Thursday, April 5, 2012

A Snow Day in April

Time Management: Making Adjustments

There was no Writers' Block on Tuesday, April 3, because of a spring storm that dumped heavy snow knocking out power over a wide spread area of our town. I thought, "Fantastic, I can get caught up on a bunch of work!" And then I discovered my DSL modem had crashed and burned. Well, not burned exactly, but it certainly was not working.

I live by the internet. Okay, I don't actually live by the internet, but I spend a lot to time using it as a tool for my writing and other work. I had several projects with deadlines, so let it be said that not having access to the internet was a huge inconvenience. All I could think was, "Crap, I'll have to wait three to four days minimum to get my system back up and running!" I was not a happy blogger/writer/radio show host/church volunteer/busy body.

Imagine my surprise when I was told I could pick up a replacement at Wal Mart or Radio Shack. I found just what I needed in town and was back in business before the afternoon was over.

Problem solved, now on to the next thing, or things to be honest.

Setting Priorities

I do not know what it is at the moment, but I suddenly find myself overwhelmed because I've taken on so many new projects. I've thrown my arms wide and embraced everything! Is that why Im feeling a little pressured? Well, duh!

Speaking strictly from a writing perspective I'm learning a lot and feel the time I'm investing in reading the blogs of people whose work I respect, taking online writing and blogging classes, and participating in poetry and platform building challenges is time well spent. The trick is to fit everything into my schedule. Oh, and Im taking part in a virtual book club!

Time management for writers is to a degree a matter of personal preference. Some people are early birds and work better in the morning; others are night owls and find their creative muse at the witching hour. Either way setting priorities and having goals is critical to getting from the first page of a manuscript to the last.


Set your Agenda: 

  • Keep a "to do" list and check items off as you accomplish them. My list is sometimes longer than my arm and some items repeat from day to day. Creating the list forces me to focus and organize.
  • Prioritize. My list gets shorter as I set my agenda for the day.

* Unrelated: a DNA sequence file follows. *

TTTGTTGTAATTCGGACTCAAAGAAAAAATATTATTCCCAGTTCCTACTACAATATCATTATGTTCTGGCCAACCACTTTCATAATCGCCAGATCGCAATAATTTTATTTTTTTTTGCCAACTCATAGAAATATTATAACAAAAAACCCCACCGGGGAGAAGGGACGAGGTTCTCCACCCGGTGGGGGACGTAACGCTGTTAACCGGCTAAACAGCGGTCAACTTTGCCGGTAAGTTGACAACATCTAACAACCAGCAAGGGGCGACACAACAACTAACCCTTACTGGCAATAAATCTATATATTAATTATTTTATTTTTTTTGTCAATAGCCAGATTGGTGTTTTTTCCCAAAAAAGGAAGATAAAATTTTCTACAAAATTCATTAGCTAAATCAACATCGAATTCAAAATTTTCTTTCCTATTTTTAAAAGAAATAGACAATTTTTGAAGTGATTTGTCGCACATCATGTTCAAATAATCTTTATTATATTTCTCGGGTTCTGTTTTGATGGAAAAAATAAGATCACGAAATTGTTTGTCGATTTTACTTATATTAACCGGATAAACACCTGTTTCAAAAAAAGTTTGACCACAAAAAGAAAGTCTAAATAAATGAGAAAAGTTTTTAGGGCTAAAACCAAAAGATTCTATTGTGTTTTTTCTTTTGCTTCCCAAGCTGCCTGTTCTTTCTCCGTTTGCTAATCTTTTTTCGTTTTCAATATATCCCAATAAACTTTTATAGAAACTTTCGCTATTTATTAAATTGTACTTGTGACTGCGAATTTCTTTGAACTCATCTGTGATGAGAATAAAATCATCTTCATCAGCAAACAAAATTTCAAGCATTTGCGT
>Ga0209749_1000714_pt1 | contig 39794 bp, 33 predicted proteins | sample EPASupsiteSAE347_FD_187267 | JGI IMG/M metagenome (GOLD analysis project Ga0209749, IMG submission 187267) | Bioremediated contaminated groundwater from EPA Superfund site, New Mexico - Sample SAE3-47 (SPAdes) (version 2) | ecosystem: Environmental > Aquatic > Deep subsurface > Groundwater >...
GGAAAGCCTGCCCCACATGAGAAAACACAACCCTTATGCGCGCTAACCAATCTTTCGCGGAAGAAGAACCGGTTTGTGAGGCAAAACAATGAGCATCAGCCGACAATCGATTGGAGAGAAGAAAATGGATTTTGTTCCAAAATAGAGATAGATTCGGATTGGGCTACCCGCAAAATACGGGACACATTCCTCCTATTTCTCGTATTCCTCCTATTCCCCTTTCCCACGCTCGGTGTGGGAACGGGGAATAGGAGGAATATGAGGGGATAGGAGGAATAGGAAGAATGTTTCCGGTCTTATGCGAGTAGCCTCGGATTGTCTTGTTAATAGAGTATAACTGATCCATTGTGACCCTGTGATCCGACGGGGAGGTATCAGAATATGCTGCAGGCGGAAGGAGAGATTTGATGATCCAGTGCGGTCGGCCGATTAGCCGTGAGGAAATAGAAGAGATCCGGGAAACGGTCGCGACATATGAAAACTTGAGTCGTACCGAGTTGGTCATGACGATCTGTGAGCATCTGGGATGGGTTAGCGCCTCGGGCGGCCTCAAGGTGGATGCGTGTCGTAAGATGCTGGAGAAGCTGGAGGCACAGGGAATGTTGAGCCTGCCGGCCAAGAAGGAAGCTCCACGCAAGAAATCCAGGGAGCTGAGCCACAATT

• Schedule projects on a calendar you can see throughout the day. Digital calendars are great, but they don't grab my attention the way a calendar on my desk does.
  • Set realistic goals. No, it's not the same as prioritizing. Prioritizing is timing; goal setting is all about accomplishment.
  • Schedule down time. I tend to think I must be busy all the time. Not so. Relaxation and rejuvenation are essential. I walk at least three times a week for three miles or more. Writers tend to spend a lot of time sitting down, whether at a computer or noodling ideas around in their heads. Moving around is good for the body and it's good for the brain.

I write two other blogs besides this one (Rambling Prose and Joy in the Morning) and am working on three books. I say that with some reservation because these are all books that are in various stages of development. The novel is close to finished first draft, but the other two are in outline form. Being organized is my sanity.

Not included in the above list is making time for the business of writing. That is my Waterloo. I write like a mad woman, but dollars and cents success eludes me. In the coming months I'm going to be spending quality time trying to figure out how to turn my words into wealth. (That's me thinking positive!)

Tune in on Tuesday, April 10, 9 a.m. MST to KFUN for Writers' Block, this week featuring Bob Johnston, a 90-plus poet from Las Vegas, NM, and Clifford John Murray, a retired minister from Canada, and author of "If We Only Knew." Writers' Block streams live at



  1. As a professional nag and someone who developed a program dedicated to the to-do list, I tip my hat to you. You have a lot of the pieces in place!

    Especially useful suggestions you made:
    *Keep a "to do" list and check items off as you accomplish them
    *Schedule down time.

    I am excited to see how you create sufficient income. I sense you can do it!

  2. Thanks, Rachael, me too (about the income thing)!

  3. I'm a congenital over-committer, and I've come to grips with the fact that I have to come up with some sort of system, or I'm going to drown. The one I have seems to be a lot like yours! I'm going to take that as a vote of confidence in myself, and a nod of appreciation for you!

    ~:) Samantha

  4. We're sisters! Hang in there, my dear, life is one commitment too many right after another for people like us.